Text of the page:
He is described as a "volcano of scientific ideas" by Eric Bakker, his PhD supervisor at the University of Geneva. Xiaojiang Xie laughs a little when he hears this on the phone in his hometown of Shenzen, to which he returned two years ago. Prior to that, he had been a researcher for five years in Geneva and Paris, where he launched a career that would make the world sit up and take notice.
As a postdoc, he had already notched up 20 publications as lead author. But China, too, and the fast-emerging Southern University of Science and Technology in particular, was casting around for such young research talent. He would also have been happy to stay in Europe, he says, but admits to being too impatient – or the institutions in China were simply quicker off the mark than those in the West. Since they offered the 30-year old Xiaojiang a position as Associate Professor, he is now researching in his native land again, where the opportunities are wonderful, but where the competition is also very stiff: "There are many young researchers like me who are looking for an opportunity to establish themselves".
His first introduction to his area of research was through the work of Eric Bakker in Geneva. He was inspired by the application of analytical chemistry to all kinds of chemical sensors. But his work then took him in a totally different direction, to "light harvesting", as it is poetically named by experts. Biology has many different ways of taking advantage of sunlight. Photosynthesis is just one of these chemical systems that an organism can use to convert sunlight into useable energy. Other means have structural similarities with the sensors which Xiaojiang was researching. And suddenly, the volcano erupted with a totally new idea: what would happen if one redesigned these light sensors so that their primary task was not to measure, but to produce energy? With this idea, he had stumbled on an entirely new method which, with any luck, might one day be used to produce innovative new solar cells.
Would Xiaojiang describe these intellectual eruptions as his special quality as a researcher? He hesitates – of course he always has new ideas and quite often he tests them out himself in a laboratory experiment. But at the end of the day, he really does not want to put himself in the limelight too much. At the end of our conversation he says, "Should I tell you the secret of my success? It's all those lively discussions I had with my colleagues and supervisors." If he had to explain to young researchers how to achieve a career like his own, he would have to say: by meeting open minds who make it possible to think outside the box. He met such open minds in Geneva, for which he will always be grateful.
Xiaojiang Xie was awarded the Prix Schläfli 2018 in Chemistry by the Swiss Academy of Sciences for the article "Photocurrent generation based on a light-driven proton pump in an artificial liquid membrane", which he published during his doctoral studies at the University of Geneva. He is now researching at the Southern University of Science and Technology in Shenzen.
The storage of radioactive waste, the pollination of plants, the use of solar energy, and the mathematical parsing of knots and surfaces – the Swiss Academy of Sciences (SCNAT) will honour the four most important discoveries and solutions by young researchers at Swiss universities with the Prix Schläfli 2018 in Bern on 25 May. Alexandre Bagnoud (Geosciences), Livio Liechti (Mathematics), Hester Sheehan (Biology) and Xiaojiang Xie (Chemistry) win the prize for discoveries made while working on their dissertations. The Prix Schläfli has been awarded since 1866.Immagine: Manu Friederich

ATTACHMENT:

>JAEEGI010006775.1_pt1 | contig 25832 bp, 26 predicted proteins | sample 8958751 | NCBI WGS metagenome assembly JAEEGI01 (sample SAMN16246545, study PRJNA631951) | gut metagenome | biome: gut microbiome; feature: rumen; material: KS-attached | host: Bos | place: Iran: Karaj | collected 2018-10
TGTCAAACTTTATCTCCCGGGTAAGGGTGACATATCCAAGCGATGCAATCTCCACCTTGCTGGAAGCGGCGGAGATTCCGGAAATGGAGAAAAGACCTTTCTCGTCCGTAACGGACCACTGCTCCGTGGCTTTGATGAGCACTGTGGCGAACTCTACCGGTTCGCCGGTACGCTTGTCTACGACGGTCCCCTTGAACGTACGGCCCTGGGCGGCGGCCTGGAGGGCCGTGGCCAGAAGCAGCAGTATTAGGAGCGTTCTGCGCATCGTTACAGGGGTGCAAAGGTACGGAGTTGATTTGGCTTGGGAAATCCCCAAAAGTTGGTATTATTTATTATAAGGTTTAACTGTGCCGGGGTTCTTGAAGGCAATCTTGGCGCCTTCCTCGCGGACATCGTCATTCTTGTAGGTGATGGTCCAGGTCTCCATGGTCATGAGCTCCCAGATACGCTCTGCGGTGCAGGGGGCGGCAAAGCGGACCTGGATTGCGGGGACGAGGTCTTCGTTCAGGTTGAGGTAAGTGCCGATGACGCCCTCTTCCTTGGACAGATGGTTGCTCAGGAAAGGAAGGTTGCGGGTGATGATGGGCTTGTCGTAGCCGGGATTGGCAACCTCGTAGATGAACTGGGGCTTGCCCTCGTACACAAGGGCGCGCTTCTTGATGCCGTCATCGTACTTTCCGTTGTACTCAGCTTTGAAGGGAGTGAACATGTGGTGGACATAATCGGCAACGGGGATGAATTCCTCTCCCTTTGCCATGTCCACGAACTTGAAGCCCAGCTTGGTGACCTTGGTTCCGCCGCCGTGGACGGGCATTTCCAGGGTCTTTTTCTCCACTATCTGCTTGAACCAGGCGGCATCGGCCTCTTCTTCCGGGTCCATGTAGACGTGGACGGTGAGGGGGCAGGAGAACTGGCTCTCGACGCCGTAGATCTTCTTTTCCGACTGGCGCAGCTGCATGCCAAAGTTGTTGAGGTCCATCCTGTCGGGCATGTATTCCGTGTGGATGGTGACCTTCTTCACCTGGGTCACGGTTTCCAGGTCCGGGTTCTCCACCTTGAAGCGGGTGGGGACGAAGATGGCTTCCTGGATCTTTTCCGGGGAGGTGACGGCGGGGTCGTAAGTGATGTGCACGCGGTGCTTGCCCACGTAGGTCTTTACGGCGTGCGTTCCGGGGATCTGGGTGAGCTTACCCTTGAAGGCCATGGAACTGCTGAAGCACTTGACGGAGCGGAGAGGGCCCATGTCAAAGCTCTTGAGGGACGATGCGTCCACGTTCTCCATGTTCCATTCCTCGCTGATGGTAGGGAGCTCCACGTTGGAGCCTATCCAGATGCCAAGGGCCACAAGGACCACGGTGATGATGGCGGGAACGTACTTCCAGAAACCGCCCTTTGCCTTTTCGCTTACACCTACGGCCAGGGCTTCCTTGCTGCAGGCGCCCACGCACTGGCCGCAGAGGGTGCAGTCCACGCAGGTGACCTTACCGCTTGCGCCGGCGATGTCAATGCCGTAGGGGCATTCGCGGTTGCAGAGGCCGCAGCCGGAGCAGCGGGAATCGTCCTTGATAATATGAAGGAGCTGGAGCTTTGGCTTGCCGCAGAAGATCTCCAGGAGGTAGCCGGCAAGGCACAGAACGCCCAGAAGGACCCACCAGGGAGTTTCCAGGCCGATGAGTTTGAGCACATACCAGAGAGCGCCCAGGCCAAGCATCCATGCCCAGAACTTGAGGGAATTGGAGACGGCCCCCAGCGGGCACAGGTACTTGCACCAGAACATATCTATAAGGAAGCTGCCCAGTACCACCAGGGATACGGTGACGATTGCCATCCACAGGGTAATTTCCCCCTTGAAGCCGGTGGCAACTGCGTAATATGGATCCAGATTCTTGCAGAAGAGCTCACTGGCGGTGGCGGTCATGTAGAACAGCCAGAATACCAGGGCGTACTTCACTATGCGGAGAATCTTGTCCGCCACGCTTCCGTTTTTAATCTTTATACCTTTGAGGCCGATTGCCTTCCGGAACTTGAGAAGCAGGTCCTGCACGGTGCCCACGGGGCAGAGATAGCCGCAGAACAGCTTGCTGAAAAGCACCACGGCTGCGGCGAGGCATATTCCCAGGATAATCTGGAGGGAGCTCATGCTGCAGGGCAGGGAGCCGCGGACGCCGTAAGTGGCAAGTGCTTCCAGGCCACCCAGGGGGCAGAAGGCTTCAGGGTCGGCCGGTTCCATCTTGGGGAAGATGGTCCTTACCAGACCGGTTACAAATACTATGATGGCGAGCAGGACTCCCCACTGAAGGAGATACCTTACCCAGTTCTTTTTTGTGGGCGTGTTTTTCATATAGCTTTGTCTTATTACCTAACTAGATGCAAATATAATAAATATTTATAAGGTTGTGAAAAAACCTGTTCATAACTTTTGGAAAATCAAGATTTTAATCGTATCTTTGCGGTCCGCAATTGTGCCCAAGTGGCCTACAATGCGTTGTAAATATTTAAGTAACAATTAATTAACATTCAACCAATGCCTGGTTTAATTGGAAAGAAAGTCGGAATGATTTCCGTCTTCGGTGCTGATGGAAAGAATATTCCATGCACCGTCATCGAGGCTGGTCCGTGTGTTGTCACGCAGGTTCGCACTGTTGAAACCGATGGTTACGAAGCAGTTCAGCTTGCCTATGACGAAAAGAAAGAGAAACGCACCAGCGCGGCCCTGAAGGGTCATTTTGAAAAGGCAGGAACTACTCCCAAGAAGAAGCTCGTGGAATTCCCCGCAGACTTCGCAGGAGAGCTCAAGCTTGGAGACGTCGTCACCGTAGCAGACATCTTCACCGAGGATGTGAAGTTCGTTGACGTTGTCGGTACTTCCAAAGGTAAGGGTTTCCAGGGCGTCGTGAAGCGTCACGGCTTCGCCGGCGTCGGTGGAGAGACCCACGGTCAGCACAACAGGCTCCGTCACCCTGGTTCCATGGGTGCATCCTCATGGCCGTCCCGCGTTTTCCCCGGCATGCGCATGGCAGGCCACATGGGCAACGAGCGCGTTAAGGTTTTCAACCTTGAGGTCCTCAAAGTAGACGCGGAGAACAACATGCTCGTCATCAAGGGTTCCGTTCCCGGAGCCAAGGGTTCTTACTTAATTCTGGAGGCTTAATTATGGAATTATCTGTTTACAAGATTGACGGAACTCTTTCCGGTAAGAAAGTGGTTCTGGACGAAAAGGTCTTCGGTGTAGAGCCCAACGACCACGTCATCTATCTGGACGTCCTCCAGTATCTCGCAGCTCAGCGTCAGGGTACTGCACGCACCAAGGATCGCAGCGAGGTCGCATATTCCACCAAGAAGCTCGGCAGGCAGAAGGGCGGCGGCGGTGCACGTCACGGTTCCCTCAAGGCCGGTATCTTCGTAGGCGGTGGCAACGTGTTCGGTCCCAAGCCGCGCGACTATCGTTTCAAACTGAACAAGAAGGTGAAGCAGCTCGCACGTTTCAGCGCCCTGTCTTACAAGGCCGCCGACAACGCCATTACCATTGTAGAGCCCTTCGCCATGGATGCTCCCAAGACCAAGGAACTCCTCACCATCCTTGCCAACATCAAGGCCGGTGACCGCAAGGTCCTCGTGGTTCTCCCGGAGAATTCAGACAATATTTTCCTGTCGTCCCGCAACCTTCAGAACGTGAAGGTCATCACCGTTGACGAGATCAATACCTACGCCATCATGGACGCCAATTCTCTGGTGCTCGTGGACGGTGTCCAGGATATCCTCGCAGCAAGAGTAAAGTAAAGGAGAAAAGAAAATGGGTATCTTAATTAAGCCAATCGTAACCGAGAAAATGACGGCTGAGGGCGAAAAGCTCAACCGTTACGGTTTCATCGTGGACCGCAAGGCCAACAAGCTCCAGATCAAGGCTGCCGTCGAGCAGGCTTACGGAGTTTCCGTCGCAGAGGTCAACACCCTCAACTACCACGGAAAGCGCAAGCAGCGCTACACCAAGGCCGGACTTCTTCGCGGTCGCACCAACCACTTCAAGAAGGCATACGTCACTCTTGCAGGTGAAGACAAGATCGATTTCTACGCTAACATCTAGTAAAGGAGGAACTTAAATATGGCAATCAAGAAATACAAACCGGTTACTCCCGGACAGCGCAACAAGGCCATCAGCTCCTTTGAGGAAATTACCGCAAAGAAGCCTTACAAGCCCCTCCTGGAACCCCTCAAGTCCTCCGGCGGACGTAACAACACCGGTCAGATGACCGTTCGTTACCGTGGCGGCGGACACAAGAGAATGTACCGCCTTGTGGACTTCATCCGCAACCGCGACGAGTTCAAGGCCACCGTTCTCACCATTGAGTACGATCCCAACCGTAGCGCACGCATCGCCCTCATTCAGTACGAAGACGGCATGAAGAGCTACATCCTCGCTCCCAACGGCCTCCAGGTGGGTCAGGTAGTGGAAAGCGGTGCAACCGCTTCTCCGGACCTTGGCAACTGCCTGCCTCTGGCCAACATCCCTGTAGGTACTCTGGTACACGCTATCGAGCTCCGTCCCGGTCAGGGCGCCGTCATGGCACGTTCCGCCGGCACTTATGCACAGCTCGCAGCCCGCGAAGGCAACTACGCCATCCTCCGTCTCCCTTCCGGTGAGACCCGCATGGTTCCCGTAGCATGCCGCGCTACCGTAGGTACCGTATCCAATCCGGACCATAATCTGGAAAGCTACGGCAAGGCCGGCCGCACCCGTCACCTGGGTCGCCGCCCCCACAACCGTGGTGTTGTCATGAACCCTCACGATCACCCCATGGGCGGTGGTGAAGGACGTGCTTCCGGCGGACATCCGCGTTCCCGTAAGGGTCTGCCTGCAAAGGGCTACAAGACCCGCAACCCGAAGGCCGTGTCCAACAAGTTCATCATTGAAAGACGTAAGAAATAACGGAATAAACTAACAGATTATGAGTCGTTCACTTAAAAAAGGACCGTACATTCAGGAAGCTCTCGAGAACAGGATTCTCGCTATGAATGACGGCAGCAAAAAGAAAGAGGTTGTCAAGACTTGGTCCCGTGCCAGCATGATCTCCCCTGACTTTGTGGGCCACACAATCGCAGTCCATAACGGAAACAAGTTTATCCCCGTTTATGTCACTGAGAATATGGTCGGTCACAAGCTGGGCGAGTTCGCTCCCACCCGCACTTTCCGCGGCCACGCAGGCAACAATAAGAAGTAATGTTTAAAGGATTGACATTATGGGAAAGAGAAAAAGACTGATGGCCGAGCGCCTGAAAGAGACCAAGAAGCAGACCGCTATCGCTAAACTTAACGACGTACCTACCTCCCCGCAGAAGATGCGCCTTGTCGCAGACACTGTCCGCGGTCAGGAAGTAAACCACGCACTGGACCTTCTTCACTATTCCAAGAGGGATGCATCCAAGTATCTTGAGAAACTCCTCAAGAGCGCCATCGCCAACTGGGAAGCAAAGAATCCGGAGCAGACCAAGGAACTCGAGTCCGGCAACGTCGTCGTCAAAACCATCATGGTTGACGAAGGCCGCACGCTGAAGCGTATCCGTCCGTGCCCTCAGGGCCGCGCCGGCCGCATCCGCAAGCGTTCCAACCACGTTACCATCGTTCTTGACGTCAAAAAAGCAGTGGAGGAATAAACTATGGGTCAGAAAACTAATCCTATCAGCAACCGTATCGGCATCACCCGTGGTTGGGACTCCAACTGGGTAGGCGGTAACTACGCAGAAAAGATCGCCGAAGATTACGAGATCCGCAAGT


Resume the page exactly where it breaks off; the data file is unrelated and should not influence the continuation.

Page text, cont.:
Those who frequent nightclubs know that when they wear white, their clothes take on a special glow in UV light. But researchers took a long time to realise that plants have a very similar "nightlife": the ways in which the colours of flowers determine which pollinating insects and birds they will attract have long been an important field of research, but the researchers – who mostly worked during normal working hours – only focused on the situation during daylight, on bright and vibrant flowers and eyes that specialise in seeing colour. In her research work, Hester Sheehan also looked at the way this phenomenon works during the night: boring white petunias that appear midnight black in the UV spectrum. An eye-catcher for nectar-hunting moths that are active during the night.
Not far from St. Ursanne, the idyllic medieval village on the Doubs, there is another, quite different visitor attraction: swisstopo's Mont Terri rock laboratory. The microbiologist Alexandre Bagnoud often visited this laboratory between 2012 and 2016, not as a layman curious about optimum conditions for storing radioactive waste, but as an active researcher.Immagine: Alexandre Bagnoud
We could start with flamenco. Or with doughnuts. But neither of these would really help us to understand Livio Liechti's research. "On the spectra of mapping classes and the 4-genera of positive knots" is the title of the thesis which he submitted a year ago – and anybody who can visualise this has to be a member of a select circle of specialists. Whereby "visualise" is a fairly apt term. "I like the fact that the objects of my field of research are quite visual," says Liechti. He thinks of them three-dimensionally – and his mathematical thought processes also often work on this visual level, and not only in formulas, figures and logical sentences.Immagine: Livio Liechti